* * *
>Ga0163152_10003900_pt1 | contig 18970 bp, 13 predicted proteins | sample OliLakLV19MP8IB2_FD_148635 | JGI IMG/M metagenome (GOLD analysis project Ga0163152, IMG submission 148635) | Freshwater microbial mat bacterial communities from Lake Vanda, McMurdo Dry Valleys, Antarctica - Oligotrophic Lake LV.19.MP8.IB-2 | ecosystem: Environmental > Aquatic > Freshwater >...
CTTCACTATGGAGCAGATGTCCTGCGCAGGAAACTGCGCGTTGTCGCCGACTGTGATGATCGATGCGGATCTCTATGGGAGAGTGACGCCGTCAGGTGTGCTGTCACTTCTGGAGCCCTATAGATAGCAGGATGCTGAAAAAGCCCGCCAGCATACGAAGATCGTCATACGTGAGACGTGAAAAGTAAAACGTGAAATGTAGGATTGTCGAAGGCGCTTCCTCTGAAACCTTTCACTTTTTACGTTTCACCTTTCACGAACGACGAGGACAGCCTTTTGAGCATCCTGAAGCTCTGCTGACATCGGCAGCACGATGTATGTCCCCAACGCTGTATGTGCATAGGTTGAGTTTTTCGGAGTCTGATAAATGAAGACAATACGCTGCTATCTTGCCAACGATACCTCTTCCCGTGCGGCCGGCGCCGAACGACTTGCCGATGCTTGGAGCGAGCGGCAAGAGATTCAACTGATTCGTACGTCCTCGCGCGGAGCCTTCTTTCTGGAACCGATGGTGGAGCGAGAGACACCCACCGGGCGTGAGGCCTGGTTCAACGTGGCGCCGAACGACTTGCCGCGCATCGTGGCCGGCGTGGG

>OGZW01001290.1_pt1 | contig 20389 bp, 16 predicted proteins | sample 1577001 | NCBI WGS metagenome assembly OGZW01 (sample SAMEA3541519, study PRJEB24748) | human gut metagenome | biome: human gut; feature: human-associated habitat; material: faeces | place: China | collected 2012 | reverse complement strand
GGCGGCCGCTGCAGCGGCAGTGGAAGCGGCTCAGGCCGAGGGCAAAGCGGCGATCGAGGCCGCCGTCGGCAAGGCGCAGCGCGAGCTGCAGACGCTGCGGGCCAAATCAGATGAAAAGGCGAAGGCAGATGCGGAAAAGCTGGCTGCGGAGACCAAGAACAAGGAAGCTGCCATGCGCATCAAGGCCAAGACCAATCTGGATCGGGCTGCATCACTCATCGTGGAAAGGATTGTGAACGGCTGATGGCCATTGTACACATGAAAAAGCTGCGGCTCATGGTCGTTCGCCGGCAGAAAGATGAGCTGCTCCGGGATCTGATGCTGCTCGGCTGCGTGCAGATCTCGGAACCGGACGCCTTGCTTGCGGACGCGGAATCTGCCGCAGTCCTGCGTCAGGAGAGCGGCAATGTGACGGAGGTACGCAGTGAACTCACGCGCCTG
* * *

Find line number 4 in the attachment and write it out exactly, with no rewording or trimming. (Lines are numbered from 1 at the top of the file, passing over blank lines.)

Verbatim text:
GGCGGCCGCTGCAGCGGCAGTGGAAGCGGCTCAGGCCGAGGGCAAAGCGGCGATCGAGGCCGCCGTCGGCAAGGCGCAGCGCGAGCTGCAGACGCTGCGGGCCAAATCAGATGAAAAGGCGAAGGCAGATGCGGAAAAGCTGGCTGCGGAGACCAAGAACAAGGAAGCTGCCATGCGCATCAAGGCCAAGACCAATCTGGATCGGGCTGCATCACTCATCGTGGAAAGGATTGTGAACGGCTGATGGCCATTGTACACATGAAAAAGCTGCGGCTCATGGTCGTTCGCCGGCAGAAAGATGAGCTGCTCCGGGATCTGATGCTGCTCGGCTGCGTGCAGATCTCGGAACCGGACGCCTTGCTTGCGGACGCGGAATCTGCCGCAGTCCTGCGTCAGGAGAGCGGCAATGTGACGGAGGTACGCAGTGAACTCACGCGCCTG